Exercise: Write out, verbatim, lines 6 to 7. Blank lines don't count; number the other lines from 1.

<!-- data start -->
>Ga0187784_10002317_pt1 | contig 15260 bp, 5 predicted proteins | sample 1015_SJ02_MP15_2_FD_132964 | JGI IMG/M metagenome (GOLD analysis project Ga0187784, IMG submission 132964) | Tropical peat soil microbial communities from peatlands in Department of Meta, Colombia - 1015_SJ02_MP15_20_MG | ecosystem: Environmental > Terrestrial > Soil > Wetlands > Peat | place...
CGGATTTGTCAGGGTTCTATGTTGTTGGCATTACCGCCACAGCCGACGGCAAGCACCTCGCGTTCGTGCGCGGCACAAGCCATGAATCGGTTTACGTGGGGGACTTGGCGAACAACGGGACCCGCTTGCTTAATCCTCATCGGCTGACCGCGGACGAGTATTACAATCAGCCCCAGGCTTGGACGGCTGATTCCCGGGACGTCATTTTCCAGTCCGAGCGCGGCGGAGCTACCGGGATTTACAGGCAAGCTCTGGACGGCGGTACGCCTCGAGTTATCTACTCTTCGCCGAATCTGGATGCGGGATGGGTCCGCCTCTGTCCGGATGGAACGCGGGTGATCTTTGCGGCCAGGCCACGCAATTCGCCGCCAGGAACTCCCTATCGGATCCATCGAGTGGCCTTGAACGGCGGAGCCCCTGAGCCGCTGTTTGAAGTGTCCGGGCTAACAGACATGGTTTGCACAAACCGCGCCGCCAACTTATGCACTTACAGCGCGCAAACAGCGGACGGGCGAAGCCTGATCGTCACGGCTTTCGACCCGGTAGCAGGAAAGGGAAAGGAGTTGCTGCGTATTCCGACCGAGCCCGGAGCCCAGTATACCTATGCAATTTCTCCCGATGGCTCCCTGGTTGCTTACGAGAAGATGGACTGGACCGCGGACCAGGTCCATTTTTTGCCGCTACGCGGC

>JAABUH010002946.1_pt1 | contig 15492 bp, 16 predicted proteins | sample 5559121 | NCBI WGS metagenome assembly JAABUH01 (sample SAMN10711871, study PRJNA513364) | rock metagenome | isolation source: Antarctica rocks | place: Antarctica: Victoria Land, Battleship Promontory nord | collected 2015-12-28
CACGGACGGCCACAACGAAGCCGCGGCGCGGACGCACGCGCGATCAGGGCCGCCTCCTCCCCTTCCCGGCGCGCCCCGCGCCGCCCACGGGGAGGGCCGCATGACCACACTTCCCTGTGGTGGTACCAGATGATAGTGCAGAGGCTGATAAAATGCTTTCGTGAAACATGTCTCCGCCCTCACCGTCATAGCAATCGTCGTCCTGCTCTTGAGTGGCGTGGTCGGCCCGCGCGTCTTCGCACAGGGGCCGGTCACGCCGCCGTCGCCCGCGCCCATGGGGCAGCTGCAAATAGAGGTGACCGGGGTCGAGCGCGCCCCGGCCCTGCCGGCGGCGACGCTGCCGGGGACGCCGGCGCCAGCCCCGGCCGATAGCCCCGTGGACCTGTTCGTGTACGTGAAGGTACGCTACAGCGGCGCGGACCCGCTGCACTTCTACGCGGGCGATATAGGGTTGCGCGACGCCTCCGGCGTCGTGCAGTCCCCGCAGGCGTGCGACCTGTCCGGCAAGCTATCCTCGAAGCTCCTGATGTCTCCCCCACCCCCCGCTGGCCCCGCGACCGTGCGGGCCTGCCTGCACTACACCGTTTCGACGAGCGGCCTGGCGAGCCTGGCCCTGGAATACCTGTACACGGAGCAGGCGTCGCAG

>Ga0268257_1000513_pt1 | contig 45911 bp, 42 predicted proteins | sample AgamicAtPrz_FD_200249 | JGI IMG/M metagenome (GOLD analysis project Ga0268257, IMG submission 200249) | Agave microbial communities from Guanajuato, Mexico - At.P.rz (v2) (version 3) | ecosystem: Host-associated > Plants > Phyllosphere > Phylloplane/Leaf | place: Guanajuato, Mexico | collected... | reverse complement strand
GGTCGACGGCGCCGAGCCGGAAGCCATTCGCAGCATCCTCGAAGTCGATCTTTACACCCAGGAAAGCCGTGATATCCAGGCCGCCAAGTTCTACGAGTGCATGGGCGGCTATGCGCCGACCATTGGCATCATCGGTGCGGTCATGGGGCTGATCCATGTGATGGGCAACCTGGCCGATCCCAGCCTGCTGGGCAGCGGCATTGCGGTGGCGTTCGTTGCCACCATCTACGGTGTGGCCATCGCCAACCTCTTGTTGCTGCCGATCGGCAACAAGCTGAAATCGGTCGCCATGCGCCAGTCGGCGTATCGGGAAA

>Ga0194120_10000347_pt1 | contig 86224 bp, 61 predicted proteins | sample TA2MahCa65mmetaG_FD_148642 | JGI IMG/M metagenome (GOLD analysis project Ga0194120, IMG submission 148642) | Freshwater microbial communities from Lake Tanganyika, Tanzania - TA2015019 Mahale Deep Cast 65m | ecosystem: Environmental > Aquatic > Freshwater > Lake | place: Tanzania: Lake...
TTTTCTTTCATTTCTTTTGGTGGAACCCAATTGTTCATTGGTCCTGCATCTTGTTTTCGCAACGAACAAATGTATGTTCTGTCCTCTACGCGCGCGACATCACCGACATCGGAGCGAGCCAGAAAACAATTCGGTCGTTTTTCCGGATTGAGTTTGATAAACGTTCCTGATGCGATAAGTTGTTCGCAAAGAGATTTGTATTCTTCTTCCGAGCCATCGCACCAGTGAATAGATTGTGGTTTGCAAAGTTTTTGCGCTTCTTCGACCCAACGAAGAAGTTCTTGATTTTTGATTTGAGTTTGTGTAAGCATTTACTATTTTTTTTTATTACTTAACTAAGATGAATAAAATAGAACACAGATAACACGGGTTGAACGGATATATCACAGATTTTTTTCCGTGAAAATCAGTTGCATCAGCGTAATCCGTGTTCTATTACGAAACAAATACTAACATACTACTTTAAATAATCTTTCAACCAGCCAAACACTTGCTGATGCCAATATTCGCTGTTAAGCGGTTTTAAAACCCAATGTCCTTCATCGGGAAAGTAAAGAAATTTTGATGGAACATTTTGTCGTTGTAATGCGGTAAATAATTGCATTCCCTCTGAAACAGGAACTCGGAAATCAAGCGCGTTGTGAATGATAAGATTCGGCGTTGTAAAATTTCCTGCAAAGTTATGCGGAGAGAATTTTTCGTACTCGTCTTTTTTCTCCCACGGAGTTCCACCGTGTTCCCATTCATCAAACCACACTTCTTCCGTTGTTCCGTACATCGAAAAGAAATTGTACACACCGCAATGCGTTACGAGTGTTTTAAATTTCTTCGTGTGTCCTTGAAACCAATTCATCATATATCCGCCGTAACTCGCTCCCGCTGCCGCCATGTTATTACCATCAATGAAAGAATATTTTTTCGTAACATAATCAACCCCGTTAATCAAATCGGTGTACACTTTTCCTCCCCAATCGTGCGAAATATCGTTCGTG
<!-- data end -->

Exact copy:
GGTCGACGGCGCCGAGCCGGAAGCCATTCGCAGCATCCTCGAAGTCGATCTTTACACCCAGGAAAGCCGTGATATCCAGGCCGCCAAGTTCTACGAGTGCATGGGCGGCTATGCGCCGACCATTGGCATCATCGGTGCGGTCATGGGGCTGATCCATGTGATGGGCAACCTGGCCGATCCCAGCCTGCTGGGCAGCGGCATTGCGGTGGCGTTCGTTGCCACCATCTACGGTGTGGCCATCGCCAACCTCTTGTTGCTGCCGATCGGCAACAAGCTGAAATCGGTCGCCATGCGCCAGTCGGCGTATCGGGAAA

>Ga0194120_10000347_pt1 | contig 86224 bp, 61 predicted proteins | sample TA2MahCa65mmetaG_FD_148642 | JGI IMG/M metagenome (GOLD analysis project Ga0194120, IMG submission 148642) | Freshwater microbial communities from Lake Tanganyika, Tanzania - TA2015019 Mahale Deep Cast 65m | ecosystem: Environmental > Aquatic > Freshwater > Lake | place: Tanzania: Lake...